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Deconstructing Highlander

Over the weekend, I participated in a streamer-sponsored Highlander tournament. Once a month, Cirouss, InfamousNeo, and MythicFishmom host a tournament for their subscribers. You only have to subscribe to one of the three streamers and you can participate in the tournament. For the month of November, the format was highlander and first place included an AA Living Totem, a primal pack, and four boosters.  Everyone in the top 8 walked away with something. First place having a huge payout (roughly 8000p) made the tournament tempting as the EV of just subbing to one streamer ($5) and treating the subscription like a tournament entry fee seemed reasonable.  By the time the tournament started, only 18 people had registered and the tournament seemed like an amazing deal overall.  This introduction is all just to say that if you have been hesitant to subscribe to your favorite streamer, this is a clear benefit to do so. The December tournament will be for the Master Theorycrafter AA and the format is tribal.


I have not played a highlander game of Hex before this tournament; the highlander format allows you only one copy of any given card, including Shards of Fate, but excluding basic resources.  Given my lack of experience, but extensive knowledge of standard constructed, I figured a good deck to base my deck on would either mono-sapphire servant (see Frey’s deck in this list) or diamond/sapphire servant (see Wurtil’s deck here).  Both of these decks have shown some power in constructed previously.  The biggest problem in highlander is the lack of consistency, so in constructing a deck, you want approximate substitutes to fill out your curve as well as having either filter or general card draw to overcome the highly variant nature of the format.  Given this, both sapphire and blood are strong base choices. I elected to go with a diamond-sapphire to combine variance reduction with removal/control as well as a few utility troops. I played maybe three games against the AI, fine tuned the deck a bit, and ended up with:


Hero: Wyatt, the Sapper

Sapphire Shard x13
Diamond Shard x12
Shards of Fate
Sapper’s Charge
Servant of Shathak
The Ancestor’s Chosen
Chaos Key
Flock of Seagulls
Cerulean Mirror Knight
Time Ripple
Living Totem
Protectorate Defender
Soul Marble
Cerulean Mentalist
Oracle Song
Counter Magic
Spearcliff Cloud Knight
Princess Victoria
Solitary Exile
Inner Conflict
Secret Laboratory
Eldritch Dreamer
Splinter of Azathoth
Archmage Wrenlocke
Menacing Gralk
Mastery of Time
Angel of Dawn
Bird o’ Plenty
Storm Colossus
Argus, Herald of Doom


The dream, of course, is to get a turn one Ancestor’s Chosen and ride it to victory, but there are plenty of other routes to get to where you need to; this is good given that the Ancestor’s Chosen drop on turn one will only happen 11.67% of the time.  An opening hand with Chosen, Servant, Thunderbird, Mirror Knight, Princess Victoria, Totem, Argus or Soul Marble enables early play or counter-play versus aggressive decks.  The deck has two modes based on your starting hand. If you get some of the above mentioned cards, you can play an aggressive, tempo build and aim to win early. If you do not get a few of the above, then you are likely to have much more early and midgame control and you play to have a dominating board position while dealing with their threats.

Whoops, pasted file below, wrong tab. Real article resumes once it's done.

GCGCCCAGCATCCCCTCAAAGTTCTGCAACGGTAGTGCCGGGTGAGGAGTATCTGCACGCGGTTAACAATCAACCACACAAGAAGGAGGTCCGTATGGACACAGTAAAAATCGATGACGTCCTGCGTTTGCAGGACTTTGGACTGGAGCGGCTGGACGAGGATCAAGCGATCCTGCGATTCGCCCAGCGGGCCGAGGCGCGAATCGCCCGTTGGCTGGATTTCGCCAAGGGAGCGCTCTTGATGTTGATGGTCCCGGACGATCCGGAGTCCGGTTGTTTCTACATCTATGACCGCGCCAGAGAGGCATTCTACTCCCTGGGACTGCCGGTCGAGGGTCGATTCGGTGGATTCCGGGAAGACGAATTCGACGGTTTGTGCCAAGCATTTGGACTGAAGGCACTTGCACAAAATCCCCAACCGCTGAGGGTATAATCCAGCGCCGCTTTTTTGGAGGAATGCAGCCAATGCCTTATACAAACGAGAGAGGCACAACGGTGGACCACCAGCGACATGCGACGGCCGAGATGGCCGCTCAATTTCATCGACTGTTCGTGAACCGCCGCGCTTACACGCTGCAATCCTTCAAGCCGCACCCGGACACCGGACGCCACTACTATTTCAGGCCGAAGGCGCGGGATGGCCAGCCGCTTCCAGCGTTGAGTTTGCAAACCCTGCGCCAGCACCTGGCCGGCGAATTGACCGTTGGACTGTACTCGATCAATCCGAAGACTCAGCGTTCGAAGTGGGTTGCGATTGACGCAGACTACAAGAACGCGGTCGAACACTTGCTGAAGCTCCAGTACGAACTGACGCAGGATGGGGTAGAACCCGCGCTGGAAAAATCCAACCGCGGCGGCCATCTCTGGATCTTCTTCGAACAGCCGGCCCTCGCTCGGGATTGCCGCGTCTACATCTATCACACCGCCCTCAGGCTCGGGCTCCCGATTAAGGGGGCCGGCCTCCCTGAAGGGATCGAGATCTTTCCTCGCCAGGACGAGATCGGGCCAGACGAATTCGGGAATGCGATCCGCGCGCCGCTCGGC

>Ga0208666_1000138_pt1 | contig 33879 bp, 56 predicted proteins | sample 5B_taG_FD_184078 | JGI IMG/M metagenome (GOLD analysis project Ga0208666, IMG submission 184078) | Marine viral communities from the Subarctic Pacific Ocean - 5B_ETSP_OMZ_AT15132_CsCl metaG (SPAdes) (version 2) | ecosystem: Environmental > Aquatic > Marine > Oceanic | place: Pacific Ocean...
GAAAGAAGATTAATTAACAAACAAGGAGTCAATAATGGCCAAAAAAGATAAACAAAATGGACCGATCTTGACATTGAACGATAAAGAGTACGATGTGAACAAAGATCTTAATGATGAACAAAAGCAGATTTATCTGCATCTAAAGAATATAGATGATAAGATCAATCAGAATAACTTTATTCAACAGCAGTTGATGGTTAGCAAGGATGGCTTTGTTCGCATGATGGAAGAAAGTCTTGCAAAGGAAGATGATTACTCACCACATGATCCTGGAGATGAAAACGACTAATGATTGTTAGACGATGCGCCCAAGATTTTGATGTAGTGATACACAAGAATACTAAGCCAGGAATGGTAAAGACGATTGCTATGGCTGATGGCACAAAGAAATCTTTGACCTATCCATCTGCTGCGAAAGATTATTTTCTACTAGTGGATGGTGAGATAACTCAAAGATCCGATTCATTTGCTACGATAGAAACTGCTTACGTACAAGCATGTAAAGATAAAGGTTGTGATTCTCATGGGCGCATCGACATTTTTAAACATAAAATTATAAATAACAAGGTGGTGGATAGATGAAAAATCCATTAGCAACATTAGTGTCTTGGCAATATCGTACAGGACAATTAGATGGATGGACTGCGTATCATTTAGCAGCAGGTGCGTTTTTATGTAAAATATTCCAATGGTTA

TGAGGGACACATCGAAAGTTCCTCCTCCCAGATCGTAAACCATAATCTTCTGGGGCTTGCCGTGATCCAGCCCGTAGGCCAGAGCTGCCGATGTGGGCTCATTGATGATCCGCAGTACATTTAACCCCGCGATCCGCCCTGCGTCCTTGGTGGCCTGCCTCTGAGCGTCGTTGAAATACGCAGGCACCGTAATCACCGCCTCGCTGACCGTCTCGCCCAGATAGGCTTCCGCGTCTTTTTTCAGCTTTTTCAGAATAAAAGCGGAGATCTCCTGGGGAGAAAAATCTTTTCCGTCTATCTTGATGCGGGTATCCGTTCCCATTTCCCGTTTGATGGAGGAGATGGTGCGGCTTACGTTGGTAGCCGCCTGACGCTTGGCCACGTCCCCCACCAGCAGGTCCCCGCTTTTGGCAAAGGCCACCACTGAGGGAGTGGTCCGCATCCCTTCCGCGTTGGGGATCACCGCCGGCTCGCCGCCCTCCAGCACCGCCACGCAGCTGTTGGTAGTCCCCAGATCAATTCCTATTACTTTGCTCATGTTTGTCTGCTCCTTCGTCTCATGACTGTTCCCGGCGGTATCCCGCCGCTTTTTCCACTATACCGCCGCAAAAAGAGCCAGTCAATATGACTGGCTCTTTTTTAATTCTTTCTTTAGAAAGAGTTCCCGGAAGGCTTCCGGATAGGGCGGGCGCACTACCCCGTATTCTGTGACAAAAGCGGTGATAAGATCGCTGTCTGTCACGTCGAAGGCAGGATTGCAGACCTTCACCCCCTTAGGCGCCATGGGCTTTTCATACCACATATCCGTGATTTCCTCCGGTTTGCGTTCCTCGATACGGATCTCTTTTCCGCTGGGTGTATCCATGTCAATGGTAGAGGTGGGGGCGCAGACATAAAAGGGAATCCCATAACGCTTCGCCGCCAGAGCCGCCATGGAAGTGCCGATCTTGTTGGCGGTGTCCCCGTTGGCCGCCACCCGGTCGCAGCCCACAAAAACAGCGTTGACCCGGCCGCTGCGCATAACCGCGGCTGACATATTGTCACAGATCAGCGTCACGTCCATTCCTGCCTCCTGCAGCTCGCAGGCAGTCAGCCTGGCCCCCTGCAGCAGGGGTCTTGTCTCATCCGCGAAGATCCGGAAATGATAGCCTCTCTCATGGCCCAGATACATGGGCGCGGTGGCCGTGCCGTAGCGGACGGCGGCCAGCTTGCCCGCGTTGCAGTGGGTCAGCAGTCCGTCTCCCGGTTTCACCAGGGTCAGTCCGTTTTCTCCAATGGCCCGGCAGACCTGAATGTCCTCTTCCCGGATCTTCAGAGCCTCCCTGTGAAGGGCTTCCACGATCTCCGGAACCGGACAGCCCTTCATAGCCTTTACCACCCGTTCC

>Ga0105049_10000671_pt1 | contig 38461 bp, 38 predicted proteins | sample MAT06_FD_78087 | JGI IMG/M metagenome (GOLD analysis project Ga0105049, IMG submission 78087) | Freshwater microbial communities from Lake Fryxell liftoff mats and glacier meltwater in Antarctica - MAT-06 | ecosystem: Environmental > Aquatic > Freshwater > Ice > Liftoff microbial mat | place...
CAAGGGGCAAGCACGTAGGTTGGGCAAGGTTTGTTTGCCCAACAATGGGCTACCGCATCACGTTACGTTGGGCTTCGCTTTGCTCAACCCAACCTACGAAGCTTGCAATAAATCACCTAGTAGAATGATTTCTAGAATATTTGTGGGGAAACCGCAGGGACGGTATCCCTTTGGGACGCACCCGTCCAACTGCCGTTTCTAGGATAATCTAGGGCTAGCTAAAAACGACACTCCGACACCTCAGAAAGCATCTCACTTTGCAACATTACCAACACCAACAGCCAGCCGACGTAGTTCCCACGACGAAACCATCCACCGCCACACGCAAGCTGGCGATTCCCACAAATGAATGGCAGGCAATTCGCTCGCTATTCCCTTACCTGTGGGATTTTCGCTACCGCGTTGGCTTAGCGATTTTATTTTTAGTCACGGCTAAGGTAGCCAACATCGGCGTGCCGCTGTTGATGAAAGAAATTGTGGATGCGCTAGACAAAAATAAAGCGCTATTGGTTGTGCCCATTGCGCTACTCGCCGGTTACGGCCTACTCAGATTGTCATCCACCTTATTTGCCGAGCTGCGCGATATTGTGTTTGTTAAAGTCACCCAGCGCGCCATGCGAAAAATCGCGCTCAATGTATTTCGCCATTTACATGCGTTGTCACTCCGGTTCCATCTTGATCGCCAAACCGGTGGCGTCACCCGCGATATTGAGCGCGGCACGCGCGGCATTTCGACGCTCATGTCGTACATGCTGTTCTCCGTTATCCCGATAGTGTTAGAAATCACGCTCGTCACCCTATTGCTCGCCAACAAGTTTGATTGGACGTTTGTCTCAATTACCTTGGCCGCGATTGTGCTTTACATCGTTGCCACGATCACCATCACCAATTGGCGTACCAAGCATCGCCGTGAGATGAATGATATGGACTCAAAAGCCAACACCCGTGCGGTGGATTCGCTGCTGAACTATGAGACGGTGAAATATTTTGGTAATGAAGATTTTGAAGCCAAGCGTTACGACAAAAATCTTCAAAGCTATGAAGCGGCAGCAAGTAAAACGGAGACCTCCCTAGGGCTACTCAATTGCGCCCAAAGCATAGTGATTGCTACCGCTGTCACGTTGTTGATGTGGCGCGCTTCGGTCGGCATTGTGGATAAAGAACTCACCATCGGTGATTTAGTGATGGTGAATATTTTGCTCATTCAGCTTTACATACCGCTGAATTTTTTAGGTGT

26 resources is likely a mistake here.  Given how little time I spent constructing the deck, I neglected to remember that I had a Shards of Fate in my deck and assumed that I just had 25.  So, if you are in a similar situation, you can cut a basic resource.  The cards worth cutting in the current build are: Shards of Fate, Flock of Seagulls, and Protectorate Defender. The defender is usually on the weak side unless you can give him support.  He carried his weight in my matches, however. A few worthy inclusions include: Droo’s, Kraken Guard Mariner, and Eternal Guardian. I caution against stacking your deck with too many late game bombs (Resurrection and King Gabriel as well), as you do not want too many of these cards early game.

On the battlefield, I saw two blood/sapphire, two blood/diamond, and a single ruby/wild.  Blood is clearly a strong choice, but the versatility of this deck allowed me to go 5-0 and pick up the grand prize.

Michael Allen is a competitive HexTCG player, co-host of the 2 Turns Ahead podcast, and founder and moderator of the Hex Subreddit.

2 Comments on Deconstructing Highlander

  1. Unless I am counting wrong, this list only has 59 cards? Also, no Ascetic Aspirant? I would’ve thought he’d be perfect in a highlander deck running Diamond. I know you probably gemmed the Eldritch Dreamer with the draw gem, but I was wondering what your gem choice was with the Protectorate Defender.

    • You’re right! I left out a Mesmerize. I didn’t expect to have a hand sufficient to make the Ascetic Aspirant useful as a threat, but you could persuade me otherwise.

      I never like the gem I put in the Protectorate Defender as it seems like it would rarely work out. It was really between Mind or Solidarity and I went with Mind to enable a hopeful early draw or two. There was a turn three that I immediately attacked with him, hit my opponent, did not draw, and then realized that I needed to play the second sapphire from my hand first to trigger the effect. That was a bit embarrassing.

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